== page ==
The Mosquito was a twin engine fast fighter bomber, with an airframe that was largely constructed in a composite of wood layers and adhesive. Its history can be related back to the de Havilland company’s earlier projects, in particular the DH 88 Comet Racer. In the early 1930s the company was gaining experience in using wooden construction methods for its aircraft; offering reduced weight with improved speeds and payload-range capabilities. A new design in the form of the Comet, with two engines and a retracting undercarriage, was offered for private individuals to purchase and enter in the MacRobertson Trophy Air Race. This was a long distance race between RAF Mildenhall and Melbourne, Australia, with defined en route stopping stages. The winning aircraft which took less than 3 days to reach Melbourne in October 1934, was one of three Comets entered. The de Havilland company was inspired to invest further in wooden construction technology. It marketed the Comet for mail delivery duties and later followed on with its DH 91 Albatross; a new streamlined 4 engine wooden transport aircraft.
In 1936 the Air Ministry issued Specification P13/36 for a twin engine medium bomber capable of ‘world wide use’ but de Havillands were not invited to tender a design. The company maintained its interest in the concept. After a number of ideas had been explored initially based on the Albatross, the company arrived at a radical solution with its Model DH 98; a fast streamlined aircraft, using two Merlin engines and no defensive armament, in view of its speed. However, provision was made in the nose volume for 20mm canons. The aircraft had a 2 man crew and its airframe format was similar to that of the Comet. It used wooden plies and composite construction wherever possible, including for the stressed skin surfaces. Steel assemblies would transfer major loads to the wooden structure, for example those from the engines, undercarriage and armaments. Other metal assemblies were utilised only where essential. In October 1938 the Air Ministry rejected the de Havilland design, being uncomfortable with a wooden bomber airframe and no defensive armament. As some sections of the Air Ministry were warming to the de Havilland design, so others were unconvinced about its rationale. However, on 1st March 1940 a contract was awarded for one prototype and 50 production DH.98 aircraft, under Specification B.1/40. The start of war delayed aircraft development, as materials, projects and engine production became stretched. The prototype Mosquito, registration W4050, was first airborne on 25 November 1940.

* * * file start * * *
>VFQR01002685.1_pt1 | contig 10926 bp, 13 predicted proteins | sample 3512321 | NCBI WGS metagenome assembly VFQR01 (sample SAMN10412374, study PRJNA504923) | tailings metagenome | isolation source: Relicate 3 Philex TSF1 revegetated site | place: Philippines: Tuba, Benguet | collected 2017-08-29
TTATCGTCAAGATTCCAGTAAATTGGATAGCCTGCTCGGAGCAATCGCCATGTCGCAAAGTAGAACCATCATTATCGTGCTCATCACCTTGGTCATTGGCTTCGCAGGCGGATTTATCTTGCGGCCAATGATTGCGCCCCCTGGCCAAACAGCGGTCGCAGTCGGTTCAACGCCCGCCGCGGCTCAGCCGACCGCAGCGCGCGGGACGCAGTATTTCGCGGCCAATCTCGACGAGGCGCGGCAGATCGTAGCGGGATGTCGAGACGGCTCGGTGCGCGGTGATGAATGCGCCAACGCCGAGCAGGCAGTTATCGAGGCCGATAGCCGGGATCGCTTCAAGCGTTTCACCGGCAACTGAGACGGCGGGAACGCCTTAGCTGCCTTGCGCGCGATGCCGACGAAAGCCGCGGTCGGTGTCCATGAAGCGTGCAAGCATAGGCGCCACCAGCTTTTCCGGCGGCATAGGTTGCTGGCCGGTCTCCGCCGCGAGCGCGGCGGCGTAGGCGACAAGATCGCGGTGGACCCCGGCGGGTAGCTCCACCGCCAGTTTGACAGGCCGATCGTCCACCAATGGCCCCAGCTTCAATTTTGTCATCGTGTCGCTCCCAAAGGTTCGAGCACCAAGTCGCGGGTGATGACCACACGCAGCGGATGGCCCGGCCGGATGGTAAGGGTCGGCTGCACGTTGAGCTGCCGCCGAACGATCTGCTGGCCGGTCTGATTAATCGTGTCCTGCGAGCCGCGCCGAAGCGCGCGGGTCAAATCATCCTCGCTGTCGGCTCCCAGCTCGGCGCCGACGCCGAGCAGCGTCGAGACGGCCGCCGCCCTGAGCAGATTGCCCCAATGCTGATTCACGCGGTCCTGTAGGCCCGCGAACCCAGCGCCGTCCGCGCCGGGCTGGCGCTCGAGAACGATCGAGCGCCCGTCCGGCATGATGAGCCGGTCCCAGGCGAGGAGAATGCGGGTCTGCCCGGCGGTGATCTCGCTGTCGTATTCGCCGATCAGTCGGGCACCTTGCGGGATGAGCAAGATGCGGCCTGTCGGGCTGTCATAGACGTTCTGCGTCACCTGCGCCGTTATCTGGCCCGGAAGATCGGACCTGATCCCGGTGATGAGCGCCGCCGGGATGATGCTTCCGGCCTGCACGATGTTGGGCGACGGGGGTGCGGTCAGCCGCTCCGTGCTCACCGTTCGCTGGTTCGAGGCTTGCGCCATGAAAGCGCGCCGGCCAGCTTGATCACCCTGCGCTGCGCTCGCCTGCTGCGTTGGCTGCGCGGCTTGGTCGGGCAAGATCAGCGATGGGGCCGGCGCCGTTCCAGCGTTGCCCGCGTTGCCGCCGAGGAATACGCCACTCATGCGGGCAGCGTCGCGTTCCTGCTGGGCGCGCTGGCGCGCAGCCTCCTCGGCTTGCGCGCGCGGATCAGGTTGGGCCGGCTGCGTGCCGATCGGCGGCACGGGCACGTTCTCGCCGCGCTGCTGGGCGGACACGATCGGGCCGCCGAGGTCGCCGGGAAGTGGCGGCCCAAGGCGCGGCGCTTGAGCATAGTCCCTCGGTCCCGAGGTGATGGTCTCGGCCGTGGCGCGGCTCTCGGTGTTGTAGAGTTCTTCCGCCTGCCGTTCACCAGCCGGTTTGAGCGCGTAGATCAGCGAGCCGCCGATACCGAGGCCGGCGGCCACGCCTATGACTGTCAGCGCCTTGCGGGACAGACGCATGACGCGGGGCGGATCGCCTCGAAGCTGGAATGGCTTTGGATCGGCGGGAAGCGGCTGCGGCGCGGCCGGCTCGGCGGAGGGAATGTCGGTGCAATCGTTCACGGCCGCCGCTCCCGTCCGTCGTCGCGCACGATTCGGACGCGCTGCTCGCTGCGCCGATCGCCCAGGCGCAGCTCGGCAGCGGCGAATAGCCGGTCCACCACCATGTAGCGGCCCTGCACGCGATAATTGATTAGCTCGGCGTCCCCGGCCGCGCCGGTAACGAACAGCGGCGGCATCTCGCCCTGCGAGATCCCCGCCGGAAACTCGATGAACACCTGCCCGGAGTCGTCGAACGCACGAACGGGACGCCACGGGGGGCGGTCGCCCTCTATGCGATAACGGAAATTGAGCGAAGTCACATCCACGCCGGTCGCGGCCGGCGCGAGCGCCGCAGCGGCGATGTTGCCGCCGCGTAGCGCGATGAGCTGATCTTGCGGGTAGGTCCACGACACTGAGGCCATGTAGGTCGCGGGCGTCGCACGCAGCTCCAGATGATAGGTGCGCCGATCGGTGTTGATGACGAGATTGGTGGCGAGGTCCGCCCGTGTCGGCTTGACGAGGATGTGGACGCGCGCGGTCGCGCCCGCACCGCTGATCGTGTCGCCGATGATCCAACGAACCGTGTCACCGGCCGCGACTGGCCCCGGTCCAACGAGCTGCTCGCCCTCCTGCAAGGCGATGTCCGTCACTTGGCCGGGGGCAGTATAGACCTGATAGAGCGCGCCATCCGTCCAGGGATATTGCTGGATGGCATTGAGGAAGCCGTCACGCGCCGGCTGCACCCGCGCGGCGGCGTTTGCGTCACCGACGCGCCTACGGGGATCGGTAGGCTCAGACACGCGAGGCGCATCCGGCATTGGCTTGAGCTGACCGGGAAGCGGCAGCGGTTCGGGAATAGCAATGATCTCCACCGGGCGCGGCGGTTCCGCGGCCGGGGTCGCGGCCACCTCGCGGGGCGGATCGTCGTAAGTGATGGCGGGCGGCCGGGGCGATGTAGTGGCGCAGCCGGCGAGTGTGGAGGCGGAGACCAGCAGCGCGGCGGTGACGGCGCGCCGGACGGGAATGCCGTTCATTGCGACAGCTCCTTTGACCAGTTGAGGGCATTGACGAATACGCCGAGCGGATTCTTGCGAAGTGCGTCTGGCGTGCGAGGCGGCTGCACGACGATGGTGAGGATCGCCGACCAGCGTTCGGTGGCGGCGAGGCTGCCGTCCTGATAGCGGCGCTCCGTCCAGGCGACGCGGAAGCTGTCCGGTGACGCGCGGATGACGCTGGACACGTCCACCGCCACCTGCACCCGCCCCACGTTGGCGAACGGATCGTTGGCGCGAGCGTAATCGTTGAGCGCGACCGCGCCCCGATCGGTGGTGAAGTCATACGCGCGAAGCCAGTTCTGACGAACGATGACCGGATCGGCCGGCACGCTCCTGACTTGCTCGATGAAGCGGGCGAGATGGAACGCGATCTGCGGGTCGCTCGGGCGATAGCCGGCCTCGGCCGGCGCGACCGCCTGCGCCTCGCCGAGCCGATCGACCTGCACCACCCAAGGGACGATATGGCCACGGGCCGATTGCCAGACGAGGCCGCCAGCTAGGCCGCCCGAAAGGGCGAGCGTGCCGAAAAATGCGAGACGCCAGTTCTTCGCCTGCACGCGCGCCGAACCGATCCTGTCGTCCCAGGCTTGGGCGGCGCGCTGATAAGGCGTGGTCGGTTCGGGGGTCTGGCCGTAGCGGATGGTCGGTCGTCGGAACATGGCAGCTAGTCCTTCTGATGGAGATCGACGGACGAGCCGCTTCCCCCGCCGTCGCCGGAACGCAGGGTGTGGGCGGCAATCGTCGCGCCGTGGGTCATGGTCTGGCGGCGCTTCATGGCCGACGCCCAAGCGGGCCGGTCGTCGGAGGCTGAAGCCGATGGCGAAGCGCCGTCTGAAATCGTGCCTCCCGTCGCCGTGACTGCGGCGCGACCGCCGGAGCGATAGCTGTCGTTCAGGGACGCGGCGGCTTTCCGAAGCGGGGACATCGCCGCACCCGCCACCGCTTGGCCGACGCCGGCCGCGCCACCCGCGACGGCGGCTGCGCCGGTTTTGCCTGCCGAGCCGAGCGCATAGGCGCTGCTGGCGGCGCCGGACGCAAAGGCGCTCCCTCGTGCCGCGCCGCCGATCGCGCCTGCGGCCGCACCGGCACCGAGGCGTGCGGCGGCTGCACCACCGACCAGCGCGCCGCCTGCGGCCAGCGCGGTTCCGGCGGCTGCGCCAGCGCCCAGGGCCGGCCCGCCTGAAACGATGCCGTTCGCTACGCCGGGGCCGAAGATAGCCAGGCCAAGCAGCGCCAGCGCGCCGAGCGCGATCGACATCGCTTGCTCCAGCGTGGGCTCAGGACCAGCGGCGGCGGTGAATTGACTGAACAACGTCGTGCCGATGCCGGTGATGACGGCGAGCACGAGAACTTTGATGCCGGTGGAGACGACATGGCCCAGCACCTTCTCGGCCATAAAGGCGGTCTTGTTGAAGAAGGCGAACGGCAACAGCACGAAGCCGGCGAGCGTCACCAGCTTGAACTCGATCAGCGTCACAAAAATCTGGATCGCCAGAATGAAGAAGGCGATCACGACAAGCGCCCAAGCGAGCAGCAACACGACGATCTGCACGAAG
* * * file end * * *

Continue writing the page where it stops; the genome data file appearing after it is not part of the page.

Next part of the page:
Significant attention was given to the external finish of the airframe, to ensure that its wood based construction would be durable in service. This process also gave a streamlined surface finish to what was a well proportioned machine. From the outset, trials proved that the aircraft would exceed its minimum requirements in most respects, such as speed, payload and range. As the war continued it allowed the furniture industry to devote an alternative skilled workforce to produce Mosquito parts, placing less strain upon the metal industries as well as other aircraft companies that employed all metal designs. As growing engine powers and improved propeller units became available, the aircraft speed and payload capabilities became legend, prompting nicknames such as the ‘wooden wonder’ and to its crews the ‘Mossie’. In its fighter role the aircraft would typically have four 0.303in (7.7mm) Browning machine guns in the nose and four Hispano 20mm cannons in the forward fuselage underside. In its bomber role it could carry a 2000 lb (907 kg) payload and a series of specially modified aircraft carried a 4000 lb (1,814kg) bomb load.
Later Mosquito Marks could readily exceed 400 mph in level flight. It was adapted to a large range of duties as a medium bomber, fighter bomber for fast tactical strike, reconnaissance, anti-submarine warfare, night fighter work and in the Pathfinder force of the RAF strategic bombing campaign. By the end of the war almost 7000 aircraft had been produced, with some fuselages sourced from overseas, most notably from Canada. Production for export continued beyond WW2, bringing the total number produced to almost 8000.
de Havilland Mosquito NF.Mk XVII :
|Powerplant:||Two Rolls-Royce Merlin 21 or 23 v12, 1290 bhp at 3000 rpm for take off and 1710 bhp maximum power.|
|Performance:||Maximum speed: 400 mph at 26,000 feet, Ceiling height: 36,000 feet, Range: 1,370 miles at 245 mph with a bomb load of 4000 lbs and 643 gal. fuel load.|
|Weight:||Unladen: 13,224 lbs, Max laden: 19,200 lbs.|
|Dimensions:||Wing span: 54 feet 2 inches, Length: 40 feet, 6 inches, Maximum height: 12 feet 6 inches.|
|Armament:||Four 20mm Hispano Mk III cannons mounted in ventral tray in aircrafts nose, 500 rounds per gun.|
© 2010 Victor K L Marshall M Sc, C Eng, M I Mech E